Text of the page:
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The Jewish Ethicist: Legitimate Larceny

May 9, 2009 | by Rabbi Dr. Asher Meir, Business Ethics Center of Jerusalem

Is it okay to cheat in order to settle accounts?

Q. A store in my neighborhood is always ripping me off: overcharging,
giving poor merchandise, and so on. Sometimes I feel that the only way of
settling accounts is for me to play this same game -- for instance by
pocketing a few almonds, or taking a bunch of extra shopping bags. Is this
a proper response?

A. Your question illustrates that there are many reasons people engage in
questionable behavior. Often we assume that the main motivation for bad
morals in the marketplace is plain old-fashioned greed. Yet very often the
materialistic dimension in business ethics is relatively minor compared to
the human element.

We can learn this from the way the Torah describes the prohibition
on charging excessive prices, prices far beyond what is accepted for
comparable merchandise in other stores. The verse tells us: "And when you
sell something to your fellow or buy from the hand of your fellow, do not
oppress each one his brother" (Leviticus 25:14). The word used for this
transgression is "onaah," which doesn't mean stealing or cheating, but
rather oppression or distress. The focus here is not on the monetary aspect
but on the human aspect.

A simple example should convince us that very often this is indeed the
dominant problem in overcharging. Imagine that you come home and discover
there is a dollar missing from your wallet. You probably wouldn't be overly
troubled over such a small amount. Even if you manage to remember where you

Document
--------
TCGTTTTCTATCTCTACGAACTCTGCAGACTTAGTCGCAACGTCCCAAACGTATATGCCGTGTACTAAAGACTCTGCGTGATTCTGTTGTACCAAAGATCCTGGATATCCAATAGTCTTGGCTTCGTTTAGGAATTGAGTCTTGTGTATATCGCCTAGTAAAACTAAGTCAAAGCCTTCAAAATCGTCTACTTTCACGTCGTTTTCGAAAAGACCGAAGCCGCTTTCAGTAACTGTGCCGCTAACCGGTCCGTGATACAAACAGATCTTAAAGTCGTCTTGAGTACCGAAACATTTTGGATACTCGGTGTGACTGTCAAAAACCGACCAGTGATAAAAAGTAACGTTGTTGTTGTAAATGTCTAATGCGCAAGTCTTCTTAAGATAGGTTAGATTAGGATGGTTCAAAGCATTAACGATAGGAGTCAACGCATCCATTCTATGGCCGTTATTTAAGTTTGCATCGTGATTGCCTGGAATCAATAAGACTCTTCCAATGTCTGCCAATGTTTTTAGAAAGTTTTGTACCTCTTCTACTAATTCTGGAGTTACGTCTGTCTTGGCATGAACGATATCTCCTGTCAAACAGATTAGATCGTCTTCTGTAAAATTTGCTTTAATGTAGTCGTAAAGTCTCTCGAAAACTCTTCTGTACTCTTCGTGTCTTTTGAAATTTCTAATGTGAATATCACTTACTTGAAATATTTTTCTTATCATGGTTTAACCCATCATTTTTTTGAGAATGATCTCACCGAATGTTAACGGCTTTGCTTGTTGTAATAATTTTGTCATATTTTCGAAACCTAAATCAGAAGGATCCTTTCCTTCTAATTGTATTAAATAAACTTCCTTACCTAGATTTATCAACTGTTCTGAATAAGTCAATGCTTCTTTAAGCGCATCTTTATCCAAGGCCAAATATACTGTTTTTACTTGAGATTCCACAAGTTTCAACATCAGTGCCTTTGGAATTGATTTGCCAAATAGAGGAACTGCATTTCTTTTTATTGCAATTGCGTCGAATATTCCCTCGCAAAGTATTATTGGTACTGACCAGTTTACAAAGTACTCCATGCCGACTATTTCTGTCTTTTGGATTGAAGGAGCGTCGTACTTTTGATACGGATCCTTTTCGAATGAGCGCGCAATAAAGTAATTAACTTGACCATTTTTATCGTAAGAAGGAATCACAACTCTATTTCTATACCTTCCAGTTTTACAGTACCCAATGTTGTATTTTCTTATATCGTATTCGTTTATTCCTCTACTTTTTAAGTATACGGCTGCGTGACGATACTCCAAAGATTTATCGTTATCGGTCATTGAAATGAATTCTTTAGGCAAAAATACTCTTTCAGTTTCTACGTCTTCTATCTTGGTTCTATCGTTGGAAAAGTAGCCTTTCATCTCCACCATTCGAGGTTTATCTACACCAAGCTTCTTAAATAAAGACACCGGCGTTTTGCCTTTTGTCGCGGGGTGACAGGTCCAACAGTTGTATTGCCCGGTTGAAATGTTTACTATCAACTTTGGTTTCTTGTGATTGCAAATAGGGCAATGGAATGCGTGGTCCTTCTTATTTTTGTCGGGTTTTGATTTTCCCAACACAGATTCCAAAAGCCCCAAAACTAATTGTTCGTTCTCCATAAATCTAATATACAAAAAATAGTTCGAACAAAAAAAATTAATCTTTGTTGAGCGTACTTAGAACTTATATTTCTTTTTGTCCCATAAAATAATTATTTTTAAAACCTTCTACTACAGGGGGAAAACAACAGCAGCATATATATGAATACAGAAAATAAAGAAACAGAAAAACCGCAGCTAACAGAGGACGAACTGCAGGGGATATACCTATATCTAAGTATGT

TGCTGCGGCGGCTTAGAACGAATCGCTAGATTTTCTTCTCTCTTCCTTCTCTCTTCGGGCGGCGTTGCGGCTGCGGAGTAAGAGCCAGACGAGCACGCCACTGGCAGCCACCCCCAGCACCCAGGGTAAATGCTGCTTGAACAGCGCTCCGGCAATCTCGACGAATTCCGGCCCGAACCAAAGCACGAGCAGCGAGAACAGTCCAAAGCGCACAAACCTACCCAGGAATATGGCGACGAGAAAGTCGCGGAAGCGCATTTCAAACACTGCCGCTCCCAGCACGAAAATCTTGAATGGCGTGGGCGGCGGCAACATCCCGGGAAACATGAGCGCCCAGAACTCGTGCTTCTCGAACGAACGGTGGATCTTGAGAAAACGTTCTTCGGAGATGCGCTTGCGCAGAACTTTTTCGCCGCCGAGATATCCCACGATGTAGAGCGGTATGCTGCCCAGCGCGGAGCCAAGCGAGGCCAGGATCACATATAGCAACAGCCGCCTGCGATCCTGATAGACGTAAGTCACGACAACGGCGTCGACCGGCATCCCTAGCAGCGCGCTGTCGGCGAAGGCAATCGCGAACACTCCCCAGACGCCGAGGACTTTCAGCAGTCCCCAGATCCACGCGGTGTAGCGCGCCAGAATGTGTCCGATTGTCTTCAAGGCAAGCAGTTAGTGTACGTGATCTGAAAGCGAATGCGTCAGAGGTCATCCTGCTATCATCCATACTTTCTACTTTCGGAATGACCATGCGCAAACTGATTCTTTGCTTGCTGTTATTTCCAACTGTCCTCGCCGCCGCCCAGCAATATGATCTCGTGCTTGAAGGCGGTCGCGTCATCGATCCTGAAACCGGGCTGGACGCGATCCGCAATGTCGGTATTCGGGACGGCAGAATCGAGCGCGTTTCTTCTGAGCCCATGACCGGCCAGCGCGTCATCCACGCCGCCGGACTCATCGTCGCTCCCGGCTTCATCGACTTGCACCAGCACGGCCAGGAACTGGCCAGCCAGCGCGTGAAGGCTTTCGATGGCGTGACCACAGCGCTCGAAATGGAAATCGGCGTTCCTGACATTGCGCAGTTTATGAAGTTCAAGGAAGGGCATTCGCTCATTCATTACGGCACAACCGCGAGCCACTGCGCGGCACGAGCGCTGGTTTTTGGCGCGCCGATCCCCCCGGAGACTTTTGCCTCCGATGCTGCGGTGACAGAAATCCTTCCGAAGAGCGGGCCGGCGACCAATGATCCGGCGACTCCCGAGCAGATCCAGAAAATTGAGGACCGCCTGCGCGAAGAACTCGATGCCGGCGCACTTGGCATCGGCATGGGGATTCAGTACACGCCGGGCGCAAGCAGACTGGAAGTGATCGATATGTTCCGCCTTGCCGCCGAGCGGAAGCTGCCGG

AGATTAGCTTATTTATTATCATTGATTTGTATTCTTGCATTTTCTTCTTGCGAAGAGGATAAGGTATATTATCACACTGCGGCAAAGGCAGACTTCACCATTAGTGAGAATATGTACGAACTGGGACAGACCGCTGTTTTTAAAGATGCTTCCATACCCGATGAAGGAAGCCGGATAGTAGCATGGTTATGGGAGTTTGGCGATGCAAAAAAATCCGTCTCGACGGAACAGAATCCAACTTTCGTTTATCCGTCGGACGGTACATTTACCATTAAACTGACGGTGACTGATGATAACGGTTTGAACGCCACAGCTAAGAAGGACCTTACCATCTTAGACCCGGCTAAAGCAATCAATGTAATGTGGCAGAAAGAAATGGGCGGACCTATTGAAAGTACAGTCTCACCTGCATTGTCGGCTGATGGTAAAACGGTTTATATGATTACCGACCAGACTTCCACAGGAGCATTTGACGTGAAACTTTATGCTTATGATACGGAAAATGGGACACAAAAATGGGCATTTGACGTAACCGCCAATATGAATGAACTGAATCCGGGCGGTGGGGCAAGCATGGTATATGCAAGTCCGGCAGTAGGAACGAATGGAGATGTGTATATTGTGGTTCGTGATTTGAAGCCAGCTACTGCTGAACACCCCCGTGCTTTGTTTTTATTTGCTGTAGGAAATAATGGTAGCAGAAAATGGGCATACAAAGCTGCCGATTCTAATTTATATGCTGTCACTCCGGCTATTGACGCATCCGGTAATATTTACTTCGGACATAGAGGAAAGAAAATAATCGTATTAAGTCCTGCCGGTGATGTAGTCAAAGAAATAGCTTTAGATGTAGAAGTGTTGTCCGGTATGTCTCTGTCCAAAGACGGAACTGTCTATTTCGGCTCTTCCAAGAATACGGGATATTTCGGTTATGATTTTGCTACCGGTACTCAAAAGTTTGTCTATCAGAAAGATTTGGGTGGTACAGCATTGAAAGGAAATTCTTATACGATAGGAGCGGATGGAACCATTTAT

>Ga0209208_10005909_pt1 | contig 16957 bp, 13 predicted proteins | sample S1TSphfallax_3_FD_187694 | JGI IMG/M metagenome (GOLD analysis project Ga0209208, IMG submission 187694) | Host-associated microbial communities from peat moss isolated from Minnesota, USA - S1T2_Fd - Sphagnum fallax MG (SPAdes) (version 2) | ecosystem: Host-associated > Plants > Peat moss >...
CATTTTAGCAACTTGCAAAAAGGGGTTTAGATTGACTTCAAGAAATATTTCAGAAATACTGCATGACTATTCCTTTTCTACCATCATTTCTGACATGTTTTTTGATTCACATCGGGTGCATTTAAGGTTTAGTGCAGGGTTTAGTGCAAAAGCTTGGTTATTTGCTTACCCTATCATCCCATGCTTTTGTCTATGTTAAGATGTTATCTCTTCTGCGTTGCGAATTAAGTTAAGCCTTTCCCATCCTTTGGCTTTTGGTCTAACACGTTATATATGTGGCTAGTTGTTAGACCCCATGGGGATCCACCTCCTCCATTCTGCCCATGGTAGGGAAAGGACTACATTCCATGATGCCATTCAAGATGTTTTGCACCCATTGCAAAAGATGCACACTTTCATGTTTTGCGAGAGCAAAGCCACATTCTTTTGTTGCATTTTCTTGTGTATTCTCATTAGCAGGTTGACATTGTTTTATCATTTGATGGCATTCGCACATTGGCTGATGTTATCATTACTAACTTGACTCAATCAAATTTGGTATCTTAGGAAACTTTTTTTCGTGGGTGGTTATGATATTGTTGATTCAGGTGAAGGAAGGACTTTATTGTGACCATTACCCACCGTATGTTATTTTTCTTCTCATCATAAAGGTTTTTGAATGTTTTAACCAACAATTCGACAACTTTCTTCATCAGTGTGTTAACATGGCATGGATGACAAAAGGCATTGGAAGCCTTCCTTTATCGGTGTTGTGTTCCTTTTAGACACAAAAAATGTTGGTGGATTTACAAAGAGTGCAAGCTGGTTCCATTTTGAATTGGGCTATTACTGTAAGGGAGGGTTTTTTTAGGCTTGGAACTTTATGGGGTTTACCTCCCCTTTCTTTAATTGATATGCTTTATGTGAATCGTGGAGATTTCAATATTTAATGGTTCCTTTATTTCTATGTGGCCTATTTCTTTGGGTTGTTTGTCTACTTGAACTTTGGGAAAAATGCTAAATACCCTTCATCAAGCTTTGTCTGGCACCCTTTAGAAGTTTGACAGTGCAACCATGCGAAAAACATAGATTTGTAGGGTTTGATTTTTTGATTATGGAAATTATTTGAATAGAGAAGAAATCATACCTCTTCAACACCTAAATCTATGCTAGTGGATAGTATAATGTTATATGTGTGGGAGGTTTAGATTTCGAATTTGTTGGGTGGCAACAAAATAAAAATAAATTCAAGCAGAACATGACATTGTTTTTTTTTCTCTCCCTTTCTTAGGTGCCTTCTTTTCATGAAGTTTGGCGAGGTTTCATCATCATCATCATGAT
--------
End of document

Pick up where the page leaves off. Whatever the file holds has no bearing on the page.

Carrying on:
lost it, you probably wouldn't make an excessive effort to recover
it. After all, your time is worth something too.

Now imagine that you come home from the store and discover that you were
overcharged one dollar for some item. They charged you two dollars for a
pack of gum! Perhaps you are certain that the mistake was intentional. If
you're like many people, you will indignantly march back to the store and
demand that they correct the mistake. If asked about this seeming paradox,
most people will answer honestly and straightforwardly: it's the principle.
A person can't bear to be wronged.

Our inner sense of justice is so strong that if we feel that we don't get a
fair hearing from the store owner, many of us are tempted to set things
right by making an "offsetting" crime against the store, as if two wrongs
make a right.

This kind of unethical behavior can be particularly difficult to overcome.
If a person is tempted to act unethically because of a tendency to
acquisitiveness, he can usually keep it in check by reminding himself that
he would do better to listen to the dictates of his conscience. But when
even our conscience convinces us that stealing is ethical, what will keep
our behavior under control?

The key to overcoming this kind of temptation is not to master our greed
but rather to master our emotions. We need to ask ourselves if we really
want to be subjugated to our base emotions like anger and vengefulness.
Even if our behavior could be justified, is a handful of almonds worth the
feeling that we have lowered ourselves to exactly the level of behavior
which we are condemning?

It is interesting to note that the prohibition on overcharging in the Torah
is not only worded in a surprising way, as we just pointed out, but is also
found in a surprising context. It is not included in the chapters
immediately following the Ten Commandments in the book of Exodus, where we
find the foundation of the basic monetary regulations of the Torah. Rather,
it is found in the passage that discusses the freeing of slaves in the
Jubilee year. This should hint to us that very often the best way to
overcome the temptation to unethical behavior is to free ourselves from
slavery to anger, vindictiveness and suspicion and conduct ourselves with
generosity and dignity as befits free and noble human beings.

Send your queries about ethics in the workplace to

The Jewish Ethicist presents some general principles of Jewish law. For specific questions and direct application, please consult a qualified Rabbi.

The Jewish Ethicist is a joint project of and the Business Ethics Center of Jerusalem. To find out more about business ethics and Jewish values for the workplace, visit the JCT Center for Business Ethics website at

JCT Center For Business Ethics

Copyright © JCT Center for Business Ethics.

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